When it comes to fitness, we’ve all heard the saying Use It or Lose It. While it’s true that when you stop exercising you lose fitness, how quickly you lose it depends on several factors, including how fit you are, how long you have been exercising and how long you stop.

Deconditioning in fit athletes doesn’t appear to happen as quickly or drastically as in beginning exercisers. One study looked at well-conditioned athletes who had been training regularly for a year. They then stopped exercise entirely. After three months, researchers found that the athletes lost about half of their aerobic conditioning.

The outcome is much different for new exercisers. Another study followed new exercisers as they began a training program and then stopped exercise. Researchers had sedentary individuals start a bicycle fitness program for two months. During those eight weeks, the exercisers made dramatic cardiovascular improvements and boosted their aerobic capacity substantially. At eight weeks, they quit exercising for the next two months. They were tested again and were found to have lost all of their aerobic gains and returned to their original fitness levels.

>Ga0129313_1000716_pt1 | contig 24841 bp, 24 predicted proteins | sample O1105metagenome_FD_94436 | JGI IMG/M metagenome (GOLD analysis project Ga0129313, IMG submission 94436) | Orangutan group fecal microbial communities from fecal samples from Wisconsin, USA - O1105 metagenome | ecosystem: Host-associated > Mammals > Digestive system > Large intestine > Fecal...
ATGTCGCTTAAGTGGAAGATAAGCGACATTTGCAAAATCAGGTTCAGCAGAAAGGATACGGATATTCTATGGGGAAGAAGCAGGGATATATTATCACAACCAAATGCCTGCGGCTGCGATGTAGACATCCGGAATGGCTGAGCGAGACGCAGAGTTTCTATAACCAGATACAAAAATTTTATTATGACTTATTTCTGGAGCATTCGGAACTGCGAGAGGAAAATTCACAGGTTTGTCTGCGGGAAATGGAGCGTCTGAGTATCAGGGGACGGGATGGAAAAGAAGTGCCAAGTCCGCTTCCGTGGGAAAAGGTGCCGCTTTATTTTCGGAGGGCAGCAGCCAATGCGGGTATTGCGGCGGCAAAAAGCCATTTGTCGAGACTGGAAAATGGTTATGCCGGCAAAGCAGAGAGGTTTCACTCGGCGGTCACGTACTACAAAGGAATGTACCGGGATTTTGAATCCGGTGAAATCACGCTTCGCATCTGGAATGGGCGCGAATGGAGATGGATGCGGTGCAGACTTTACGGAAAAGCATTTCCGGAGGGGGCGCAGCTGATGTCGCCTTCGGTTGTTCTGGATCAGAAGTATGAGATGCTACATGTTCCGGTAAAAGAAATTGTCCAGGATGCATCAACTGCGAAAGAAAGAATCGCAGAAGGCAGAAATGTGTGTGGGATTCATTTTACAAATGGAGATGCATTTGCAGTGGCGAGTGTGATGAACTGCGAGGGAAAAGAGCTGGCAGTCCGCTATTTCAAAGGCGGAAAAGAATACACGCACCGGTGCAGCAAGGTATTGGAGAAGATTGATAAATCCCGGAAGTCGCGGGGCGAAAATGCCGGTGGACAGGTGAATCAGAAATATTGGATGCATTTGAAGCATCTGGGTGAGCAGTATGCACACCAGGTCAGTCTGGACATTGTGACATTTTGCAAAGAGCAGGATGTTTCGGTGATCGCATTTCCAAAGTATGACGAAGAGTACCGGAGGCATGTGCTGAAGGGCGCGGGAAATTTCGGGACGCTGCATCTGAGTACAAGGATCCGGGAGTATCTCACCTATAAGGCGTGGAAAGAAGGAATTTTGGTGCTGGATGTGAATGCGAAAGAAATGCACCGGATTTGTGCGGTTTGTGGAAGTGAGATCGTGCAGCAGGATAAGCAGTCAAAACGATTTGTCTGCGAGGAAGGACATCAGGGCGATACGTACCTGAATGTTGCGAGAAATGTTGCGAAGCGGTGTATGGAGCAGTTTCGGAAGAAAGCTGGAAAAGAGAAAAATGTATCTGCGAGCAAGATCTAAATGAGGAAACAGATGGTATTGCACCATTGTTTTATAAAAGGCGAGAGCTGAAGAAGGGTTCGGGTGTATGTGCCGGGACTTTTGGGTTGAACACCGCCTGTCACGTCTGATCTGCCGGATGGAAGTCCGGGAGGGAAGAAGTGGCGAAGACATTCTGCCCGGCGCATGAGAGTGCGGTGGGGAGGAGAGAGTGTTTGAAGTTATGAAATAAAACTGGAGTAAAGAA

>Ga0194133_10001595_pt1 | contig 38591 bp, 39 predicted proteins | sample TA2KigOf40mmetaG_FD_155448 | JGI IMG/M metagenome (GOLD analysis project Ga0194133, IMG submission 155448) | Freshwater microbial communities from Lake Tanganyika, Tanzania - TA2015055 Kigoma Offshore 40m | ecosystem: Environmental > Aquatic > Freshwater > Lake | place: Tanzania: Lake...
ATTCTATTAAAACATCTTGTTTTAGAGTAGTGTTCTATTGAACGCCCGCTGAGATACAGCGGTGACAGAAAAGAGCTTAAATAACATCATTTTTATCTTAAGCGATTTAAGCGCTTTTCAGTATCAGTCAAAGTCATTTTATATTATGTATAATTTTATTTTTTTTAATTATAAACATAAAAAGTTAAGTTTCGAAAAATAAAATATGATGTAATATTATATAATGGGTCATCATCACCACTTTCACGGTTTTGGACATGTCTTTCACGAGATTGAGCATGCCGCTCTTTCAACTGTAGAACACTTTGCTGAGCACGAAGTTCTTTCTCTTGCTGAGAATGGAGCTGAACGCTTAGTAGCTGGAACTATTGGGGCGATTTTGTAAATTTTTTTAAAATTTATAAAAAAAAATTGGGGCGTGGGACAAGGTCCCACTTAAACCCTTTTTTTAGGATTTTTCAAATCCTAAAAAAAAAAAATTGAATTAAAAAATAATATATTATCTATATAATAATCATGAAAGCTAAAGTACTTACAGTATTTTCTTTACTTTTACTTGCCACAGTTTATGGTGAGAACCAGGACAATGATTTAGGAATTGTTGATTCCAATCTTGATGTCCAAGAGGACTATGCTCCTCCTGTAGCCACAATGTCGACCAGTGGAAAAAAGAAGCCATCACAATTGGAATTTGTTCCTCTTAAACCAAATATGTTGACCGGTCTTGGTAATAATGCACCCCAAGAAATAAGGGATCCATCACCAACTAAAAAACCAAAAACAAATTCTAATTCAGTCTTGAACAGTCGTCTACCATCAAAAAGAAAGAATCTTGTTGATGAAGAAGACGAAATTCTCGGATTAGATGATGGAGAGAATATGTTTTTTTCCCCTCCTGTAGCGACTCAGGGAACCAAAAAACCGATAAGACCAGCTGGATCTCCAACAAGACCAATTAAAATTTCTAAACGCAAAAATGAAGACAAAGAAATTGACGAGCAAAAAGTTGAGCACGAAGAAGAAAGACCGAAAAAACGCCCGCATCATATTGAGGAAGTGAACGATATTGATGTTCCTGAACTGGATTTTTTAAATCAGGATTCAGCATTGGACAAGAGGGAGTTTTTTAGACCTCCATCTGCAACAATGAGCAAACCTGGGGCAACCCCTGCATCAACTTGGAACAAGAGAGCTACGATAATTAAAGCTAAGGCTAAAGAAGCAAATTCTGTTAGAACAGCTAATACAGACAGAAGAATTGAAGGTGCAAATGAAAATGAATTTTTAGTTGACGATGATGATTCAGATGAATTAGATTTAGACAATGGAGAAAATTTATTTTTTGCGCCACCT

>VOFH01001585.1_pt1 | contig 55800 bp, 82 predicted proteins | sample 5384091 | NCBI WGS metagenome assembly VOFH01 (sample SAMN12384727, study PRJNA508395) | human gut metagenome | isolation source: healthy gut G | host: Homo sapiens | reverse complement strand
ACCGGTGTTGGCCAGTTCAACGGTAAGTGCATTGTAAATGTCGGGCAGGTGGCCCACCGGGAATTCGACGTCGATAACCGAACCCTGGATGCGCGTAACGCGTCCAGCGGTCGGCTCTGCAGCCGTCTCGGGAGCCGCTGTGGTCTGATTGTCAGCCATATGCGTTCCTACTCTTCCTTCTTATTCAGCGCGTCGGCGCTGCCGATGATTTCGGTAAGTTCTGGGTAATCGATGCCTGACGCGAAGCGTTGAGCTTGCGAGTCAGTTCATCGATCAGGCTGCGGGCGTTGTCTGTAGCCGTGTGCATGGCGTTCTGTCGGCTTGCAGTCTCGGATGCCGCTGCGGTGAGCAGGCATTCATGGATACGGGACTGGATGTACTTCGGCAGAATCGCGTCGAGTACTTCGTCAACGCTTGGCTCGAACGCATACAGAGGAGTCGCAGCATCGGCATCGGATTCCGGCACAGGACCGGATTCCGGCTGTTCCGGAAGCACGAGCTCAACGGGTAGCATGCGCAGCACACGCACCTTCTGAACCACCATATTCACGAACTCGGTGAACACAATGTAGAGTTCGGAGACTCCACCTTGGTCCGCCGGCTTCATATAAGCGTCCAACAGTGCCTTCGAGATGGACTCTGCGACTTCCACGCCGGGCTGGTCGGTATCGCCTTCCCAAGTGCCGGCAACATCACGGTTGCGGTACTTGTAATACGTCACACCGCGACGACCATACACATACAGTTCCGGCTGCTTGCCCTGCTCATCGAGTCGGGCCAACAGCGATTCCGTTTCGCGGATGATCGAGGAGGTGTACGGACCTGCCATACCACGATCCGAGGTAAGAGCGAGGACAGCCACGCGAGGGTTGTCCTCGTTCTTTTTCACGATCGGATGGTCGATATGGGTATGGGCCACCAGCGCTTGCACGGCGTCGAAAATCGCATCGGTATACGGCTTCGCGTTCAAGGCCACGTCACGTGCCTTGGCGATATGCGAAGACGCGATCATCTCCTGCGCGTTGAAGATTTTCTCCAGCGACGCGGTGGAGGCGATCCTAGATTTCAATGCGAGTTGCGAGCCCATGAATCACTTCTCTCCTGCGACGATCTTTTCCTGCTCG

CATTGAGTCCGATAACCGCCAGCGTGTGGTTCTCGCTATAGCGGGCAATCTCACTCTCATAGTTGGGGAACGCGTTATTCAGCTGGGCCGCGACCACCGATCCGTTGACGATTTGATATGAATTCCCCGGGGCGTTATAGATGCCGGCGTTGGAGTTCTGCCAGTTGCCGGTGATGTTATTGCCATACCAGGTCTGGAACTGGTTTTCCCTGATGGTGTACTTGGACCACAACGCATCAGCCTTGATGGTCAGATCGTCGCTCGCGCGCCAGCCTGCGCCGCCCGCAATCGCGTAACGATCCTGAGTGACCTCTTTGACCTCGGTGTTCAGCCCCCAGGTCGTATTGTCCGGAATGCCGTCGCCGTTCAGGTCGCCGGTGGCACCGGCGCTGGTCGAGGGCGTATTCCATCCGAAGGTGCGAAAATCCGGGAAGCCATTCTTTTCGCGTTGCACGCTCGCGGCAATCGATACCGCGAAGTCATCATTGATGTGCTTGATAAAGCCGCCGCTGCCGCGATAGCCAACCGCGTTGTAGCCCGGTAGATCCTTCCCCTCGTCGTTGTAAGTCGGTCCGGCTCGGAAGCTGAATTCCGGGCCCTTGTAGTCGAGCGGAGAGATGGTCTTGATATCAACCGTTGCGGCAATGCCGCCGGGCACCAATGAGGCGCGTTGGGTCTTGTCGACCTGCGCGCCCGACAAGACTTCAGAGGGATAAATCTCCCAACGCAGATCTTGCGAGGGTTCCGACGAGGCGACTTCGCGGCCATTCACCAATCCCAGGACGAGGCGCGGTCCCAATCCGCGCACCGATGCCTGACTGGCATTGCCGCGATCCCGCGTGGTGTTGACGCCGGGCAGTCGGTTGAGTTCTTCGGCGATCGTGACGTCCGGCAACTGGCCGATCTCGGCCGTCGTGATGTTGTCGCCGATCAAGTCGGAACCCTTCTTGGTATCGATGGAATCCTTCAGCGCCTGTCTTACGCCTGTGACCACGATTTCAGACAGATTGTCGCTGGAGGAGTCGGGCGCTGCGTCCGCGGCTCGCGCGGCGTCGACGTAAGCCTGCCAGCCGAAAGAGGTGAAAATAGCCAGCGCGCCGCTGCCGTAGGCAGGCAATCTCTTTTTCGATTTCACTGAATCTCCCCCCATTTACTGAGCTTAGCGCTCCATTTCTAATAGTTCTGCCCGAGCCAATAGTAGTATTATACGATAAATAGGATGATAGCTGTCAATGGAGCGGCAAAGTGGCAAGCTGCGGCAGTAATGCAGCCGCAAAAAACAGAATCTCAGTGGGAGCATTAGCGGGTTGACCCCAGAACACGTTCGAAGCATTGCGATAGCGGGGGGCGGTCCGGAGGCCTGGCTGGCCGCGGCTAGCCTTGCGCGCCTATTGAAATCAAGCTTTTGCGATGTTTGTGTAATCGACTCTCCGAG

Studies have shown that you can maintain your fitness level even if you need to change or cut back on your exercise for several months. In order to do so, you need to exercise at about 70 percent of your VO2 max at least once per week.

If you stop exercise completely for several months it’s difficult to predict exactly how long it will take you to return to your former fitness level. After a three-month break it’s unlikely that any athlete will return to peak condition in a week

The time it takes to regain fitness appears to depend on your original level of fitness and how long you’ve stopped exercise.